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UNITY: 5 minutes with Shaun Monson

Director Shaun Monson speaks about UNITY and what it means to be human in the 21st century.

UNITY: 5 minutes with Shaun Monson

Director Shaun Monson is no stranger when it comes to impactful projects. Having completed ‘Earthlings’ – the harrowing documentary that exposed the suffering endured by animals at the hands of humans, Monson struck a chord with like minded people around the world.

When the project ended in 2005, Monson set his sights towards a far more elemental exploration of humankind. As such, UNITY was born.

Seven years in the making, what started as a 6 part series, soon proved to be a bigger project all together. The film explores the concept of compassion and understanding, and how humankind, through devastation, killing and torture have lost what it means to be human.

UNITY is an incredible tale about how the world’s most shattering conflicts are often based on perceived opposites – a “separation based on form”.

Presenting a message that appeals to our senses, Monson is asking that we prioritise love and hope over an obsession with differing opinions and learn to rebuild the world through compassion.

With a cast of 101 narrators, Monson is asking voices of our generation to work together to ensure the next generation, has a voice to speak with.

What is ‘Unity’ to you?

Unity is about no longer seeing opposites in one another. It’s about no separation based on form. Not the same, but equal. Really there are no so-called “opposites.” Life is multitudinous. So what we really have here is a Universal All. We just tend to favour some forms over others, which is either taught, or completely arbitrary.

What sparked the initial interest in this project?

It’s a marvel how far humanity has come in just the past couple hundred years alone. The technology, the science, the diplomacy (at least in many parts of the world), the acceptance, the knowledge, the increasing sensitivity and awareness for the environment, the animals, our fellow man, etc. And yet, in the same breath, we’re still at war with one another, bickering, arguing, comparing, condemning, separating, punishing, for this reason or that. It’s quite primal really. So despite all these wonderful advancements the ego is still alive and well. We may no longer be cavemen clubbing each other to death, but we still have that primitive need to be top dog. So the ego has merely adapted to a modern environment and learnt to express itself in more sophisticated ways: what car one drives, what brand of clothes they wear, or what store they were bought from, how much money they have in the bank, and so on. And I thought this subject might be worthy of shinning a light on in a film.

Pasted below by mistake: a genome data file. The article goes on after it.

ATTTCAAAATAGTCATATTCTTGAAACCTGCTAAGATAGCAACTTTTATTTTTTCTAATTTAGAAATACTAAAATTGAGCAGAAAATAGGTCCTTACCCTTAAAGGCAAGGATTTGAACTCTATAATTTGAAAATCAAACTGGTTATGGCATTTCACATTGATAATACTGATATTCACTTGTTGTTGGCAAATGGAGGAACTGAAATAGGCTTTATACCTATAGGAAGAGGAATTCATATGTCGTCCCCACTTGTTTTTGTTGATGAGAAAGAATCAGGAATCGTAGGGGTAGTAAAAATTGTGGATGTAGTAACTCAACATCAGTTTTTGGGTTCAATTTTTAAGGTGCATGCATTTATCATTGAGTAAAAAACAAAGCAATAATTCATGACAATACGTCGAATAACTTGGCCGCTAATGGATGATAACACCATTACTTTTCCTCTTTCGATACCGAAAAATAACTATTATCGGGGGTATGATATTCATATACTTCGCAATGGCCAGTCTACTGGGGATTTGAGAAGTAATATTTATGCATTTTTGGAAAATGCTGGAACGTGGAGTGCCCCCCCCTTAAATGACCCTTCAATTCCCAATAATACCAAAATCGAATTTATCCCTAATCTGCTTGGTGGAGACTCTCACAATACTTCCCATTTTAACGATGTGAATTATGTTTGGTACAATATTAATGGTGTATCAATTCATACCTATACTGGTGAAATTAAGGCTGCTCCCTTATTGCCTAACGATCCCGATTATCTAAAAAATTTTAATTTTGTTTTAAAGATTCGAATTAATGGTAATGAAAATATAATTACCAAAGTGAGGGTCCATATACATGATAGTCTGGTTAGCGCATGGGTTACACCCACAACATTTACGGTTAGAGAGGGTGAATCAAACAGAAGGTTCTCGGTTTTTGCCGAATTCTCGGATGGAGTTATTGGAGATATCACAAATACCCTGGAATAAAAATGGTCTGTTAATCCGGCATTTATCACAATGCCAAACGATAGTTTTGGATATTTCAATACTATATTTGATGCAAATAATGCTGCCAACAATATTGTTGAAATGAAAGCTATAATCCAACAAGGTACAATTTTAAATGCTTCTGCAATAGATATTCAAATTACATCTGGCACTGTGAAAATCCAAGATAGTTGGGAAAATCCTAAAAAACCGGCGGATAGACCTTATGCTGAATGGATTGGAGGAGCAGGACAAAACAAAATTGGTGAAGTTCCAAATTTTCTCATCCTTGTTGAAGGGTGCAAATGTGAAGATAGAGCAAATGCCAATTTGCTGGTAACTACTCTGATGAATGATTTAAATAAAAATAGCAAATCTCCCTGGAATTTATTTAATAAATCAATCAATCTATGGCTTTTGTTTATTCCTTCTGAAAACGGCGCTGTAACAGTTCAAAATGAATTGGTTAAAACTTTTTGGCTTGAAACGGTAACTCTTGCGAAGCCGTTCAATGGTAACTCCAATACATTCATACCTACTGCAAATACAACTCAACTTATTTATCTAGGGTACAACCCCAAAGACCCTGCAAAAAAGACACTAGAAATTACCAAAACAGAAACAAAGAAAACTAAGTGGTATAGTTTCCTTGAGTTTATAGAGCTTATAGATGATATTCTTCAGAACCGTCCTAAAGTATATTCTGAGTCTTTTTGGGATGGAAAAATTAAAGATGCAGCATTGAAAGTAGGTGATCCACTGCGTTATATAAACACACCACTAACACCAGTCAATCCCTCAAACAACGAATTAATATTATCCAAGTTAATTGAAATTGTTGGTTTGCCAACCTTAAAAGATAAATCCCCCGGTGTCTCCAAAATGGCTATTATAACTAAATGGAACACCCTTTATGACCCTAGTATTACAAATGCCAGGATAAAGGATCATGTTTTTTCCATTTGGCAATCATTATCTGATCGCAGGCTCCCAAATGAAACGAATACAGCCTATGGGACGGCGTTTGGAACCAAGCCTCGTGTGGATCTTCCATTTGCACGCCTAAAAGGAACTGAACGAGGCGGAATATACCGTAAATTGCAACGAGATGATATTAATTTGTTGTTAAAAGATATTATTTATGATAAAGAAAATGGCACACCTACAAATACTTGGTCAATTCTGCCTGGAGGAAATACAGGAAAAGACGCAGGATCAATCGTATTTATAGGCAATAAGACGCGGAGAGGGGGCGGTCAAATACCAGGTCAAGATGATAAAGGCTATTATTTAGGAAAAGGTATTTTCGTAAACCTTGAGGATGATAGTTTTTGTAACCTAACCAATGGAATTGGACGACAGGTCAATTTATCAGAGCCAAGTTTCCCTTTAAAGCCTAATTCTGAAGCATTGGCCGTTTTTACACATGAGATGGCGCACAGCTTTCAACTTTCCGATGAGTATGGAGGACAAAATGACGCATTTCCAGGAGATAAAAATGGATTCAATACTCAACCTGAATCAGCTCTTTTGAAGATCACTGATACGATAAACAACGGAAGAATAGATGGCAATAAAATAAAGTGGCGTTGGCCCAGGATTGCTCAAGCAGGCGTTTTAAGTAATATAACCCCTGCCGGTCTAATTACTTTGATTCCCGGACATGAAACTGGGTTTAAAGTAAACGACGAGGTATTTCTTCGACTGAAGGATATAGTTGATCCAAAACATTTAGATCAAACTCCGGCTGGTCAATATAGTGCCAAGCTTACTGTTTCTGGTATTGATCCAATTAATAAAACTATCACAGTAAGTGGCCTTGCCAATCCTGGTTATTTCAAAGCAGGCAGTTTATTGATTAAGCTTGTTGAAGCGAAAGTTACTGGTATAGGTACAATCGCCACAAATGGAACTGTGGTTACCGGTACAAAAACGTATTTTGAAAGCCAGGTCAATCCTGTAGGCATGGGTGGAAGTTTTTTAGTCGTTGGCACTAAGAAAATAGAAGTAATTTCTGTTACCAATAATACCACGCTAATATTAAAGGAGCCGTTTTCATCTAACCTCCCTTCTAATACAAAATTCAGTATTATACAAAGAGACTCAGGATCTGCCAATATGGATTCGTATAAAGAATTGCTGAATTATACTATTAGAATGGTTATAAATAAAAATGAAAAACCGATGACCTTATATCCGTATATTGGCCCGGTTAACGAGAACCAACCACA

What is your outlook of the world at the moment? What do you feel is the biggest issue, stopping us from truly unifying our world?

Perceived opposites, in groups and out groups, duality. It’s everywhere. Are you Democrat or Republican, are you gay or straight, black or white, this or that, do you like this team or that team, the villain or the hero? What “side” are you on, (people love to say that). All this is completely arbitrary in a world of life forms as multitudinous as this one. So in light of all this, how do we unify our world? With patience and respect for one another’s delusions, I should think. Better yet, with compassion.

How did you go about collecting your narrators? Was this project initially meant to extend to the scale it was in it’s final form? 

25 was the original goal, but we overshot it, you could say (ha!). The idea was for a chorus of voices, and the more I edited the more I felt the chorus should be bigger. It’s the difference between a monotone and a symphony. There’s nothing wrong with a single note, mind you. It can be lovely, but its monotone. A symphony, however, contains the power of an entire orchestra.

This film is certainly transformational and thought provoking, but what is the greatest message you hope viewers take away from watching it?

Not the same, but equal. This cannot be understated. If we could fully understand that simple fact, just imagine the world we would live in.

Do you believe human kind is capable of changing their mindset when it comes to the need for more compassion? 

Of course! We don’t crucify people anymore. We abolished slavery. Women have the right to vote. Gay marriage is legal. Civil rights, equal rights, environmental rights, animal rights … it’s amazing how far we’ve come, considering how barbaric we once were, and not that long ago.

Do you think we can enact change in this lifetime?

We already are!

How can we start to rebuild this world in our lifetime?

Simply by recognizing that we are not the same, but equal. Clearly life is expressed in multitudinous ways, and that life is dear to all. Every being clings to life. Just look how dear the existence is. It’s nothing more than the Golden Rule really, which is hardly a revelation. It’s nothing new. That’s the take home message of UNITY: Not the same, but equal. Somehow we’ve forgotten that. Remembering it is how we can rebuild our world.

To see where UNITY is screening around you and to book tickets, click here. 

 

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